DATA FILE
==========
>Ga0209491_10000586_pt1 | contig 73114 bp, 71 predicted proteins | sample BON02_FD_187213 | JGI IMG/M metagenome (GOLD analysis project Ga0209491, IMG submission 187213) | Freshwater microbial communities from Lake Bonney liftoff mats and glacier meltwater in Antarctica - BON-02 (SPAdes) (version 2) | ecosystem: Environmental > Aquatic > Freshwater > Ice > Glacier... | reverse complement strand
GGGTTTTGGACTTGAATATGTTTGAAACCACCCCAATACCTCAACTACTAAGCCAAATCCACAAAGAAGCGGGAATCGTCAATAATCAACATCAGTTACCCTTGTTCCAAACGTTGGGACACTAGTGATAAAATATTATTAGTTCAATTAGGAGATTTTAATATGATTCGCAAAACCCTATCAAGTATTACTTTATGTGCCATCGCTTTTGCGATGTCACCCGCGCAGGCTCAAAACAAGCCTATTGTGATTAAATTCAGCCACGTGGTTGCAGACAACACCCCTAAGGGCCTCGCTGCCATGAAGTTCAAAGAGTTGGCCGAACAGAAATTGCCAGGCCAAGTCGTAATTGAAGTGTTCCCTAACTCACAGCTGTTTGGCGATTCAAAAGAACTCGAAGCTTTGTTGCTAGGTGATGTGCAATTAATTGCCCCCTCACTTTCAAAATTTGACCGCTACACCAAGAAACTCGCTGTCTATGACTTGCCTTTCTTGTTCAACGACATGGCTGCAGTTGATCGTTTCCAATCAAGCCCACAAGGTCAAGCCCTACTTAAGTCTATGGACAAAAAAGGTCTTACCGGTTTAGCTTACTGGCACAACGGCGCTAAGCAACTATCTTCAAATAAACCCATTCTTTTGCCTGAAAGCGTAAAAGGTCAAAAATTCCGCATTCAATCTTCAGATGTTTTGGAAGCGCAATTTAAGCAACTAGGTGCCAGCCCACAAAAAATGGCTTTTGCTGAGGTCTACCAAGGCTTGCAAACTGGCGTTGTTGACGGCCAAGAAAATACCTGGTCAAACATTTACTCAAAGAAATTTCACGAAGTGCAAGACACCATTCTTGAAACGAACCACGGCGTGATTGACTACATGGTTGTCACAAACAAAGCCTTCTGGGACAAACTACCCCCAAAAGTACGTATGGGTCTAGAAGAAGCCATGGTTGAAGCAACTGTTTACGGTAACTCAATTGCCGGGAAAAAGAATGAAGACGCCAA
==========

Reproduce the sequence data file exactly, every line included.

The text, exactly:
>Ga0209491_10000586_pt1 | contig 73114 bp, 71 predicted proteins | sample BON02_FD_187213 | JGI IMG/M metagenome (GOLD analysis project Ga0209491, IMG submission 187213) | Freshwater microbial communities from Lake Bonney liftoff mats and glacier meltwater in Antarctica - BON-02 (SPAdes) (version 2) | ecosystem: Environmental > Aquatic > Freshwater > Ice > Glacier... | reverse complement strand
GGGTTTTGGACTTGAATATGTTTGAAACCACCCCAATACCTCAACTACTAAGCCAAATCCACAAAGAAGCGGGAATCGTCAATAATCAACATCAGTTACCCTTGTTCCAAACGTTGGGACACTAGTGATAAAATATTATTAGTTCAATTAGGAGATTTTAATATGATTCGCAAAACCCTATCAAGTATTACTTTATGTGCCATCGCTTTTGCGATGTCACCCGCGCAGGCTCAAAACAAGCCTATTGTGATTAAATTCAGCCACGTGGTTGCAGACAACACCCCTAAGGGCCTCGCTGCCATGAAGTTCAAAGAGTTGGCCGAACAGAAATTGCCAGGCCAAGTCGTAATTGAAGTGTTCCCTAACTCACAGCTGTTTGGCGATTCAAAAGAACTCGAAGCTTTGTTGCTAGGTGATGTGCAATTAATTGCCCCCTCACTTTCAAAATTTGACCGCTACACCAAGAAACTCGCTGTCTATGACTTGCCTTTCTTGTTCAACGACATGGCTGCAGTTGATCGTTTCCAATCAAGCCCACAAGGTCAAGCCCTACTTAAGTCTATGGACAAAAAAGGTCTTACCGGTTTAGCTTACTGGCACAACGGCGCTAAGCAACTATCTTCAAATAAACCCATTCTTTTGCCTGAAAGCGTAAAAGGTCAAAAATTCCGCATTCAATCTTCAGATGTTTTGGAAGCGCAATTTAAGCAACTAGGTGCCAGCCCACAAAAAATGGCTTTTGCTGAGGTCTACCAAGGCTTGCAAACTGGCGTTGTTGACGGCCAAGAAAATACCTGGTCAAACATTTACTCAAAGAAATTTCACGAAGTGCAAGACACCATTCTTGAAACGAACCACGGCGTGATTGACTACATGGTTGTCACAAACAAAGCCTTCTGGGACAAACTACCCCCAAAAGTACGTATGGGTCTAGAAGAAGCCATGGTTGAAGCAACTGTTTACGGTAACTCAATTGCCGGGAAAAAGAATGAAGACGCCAA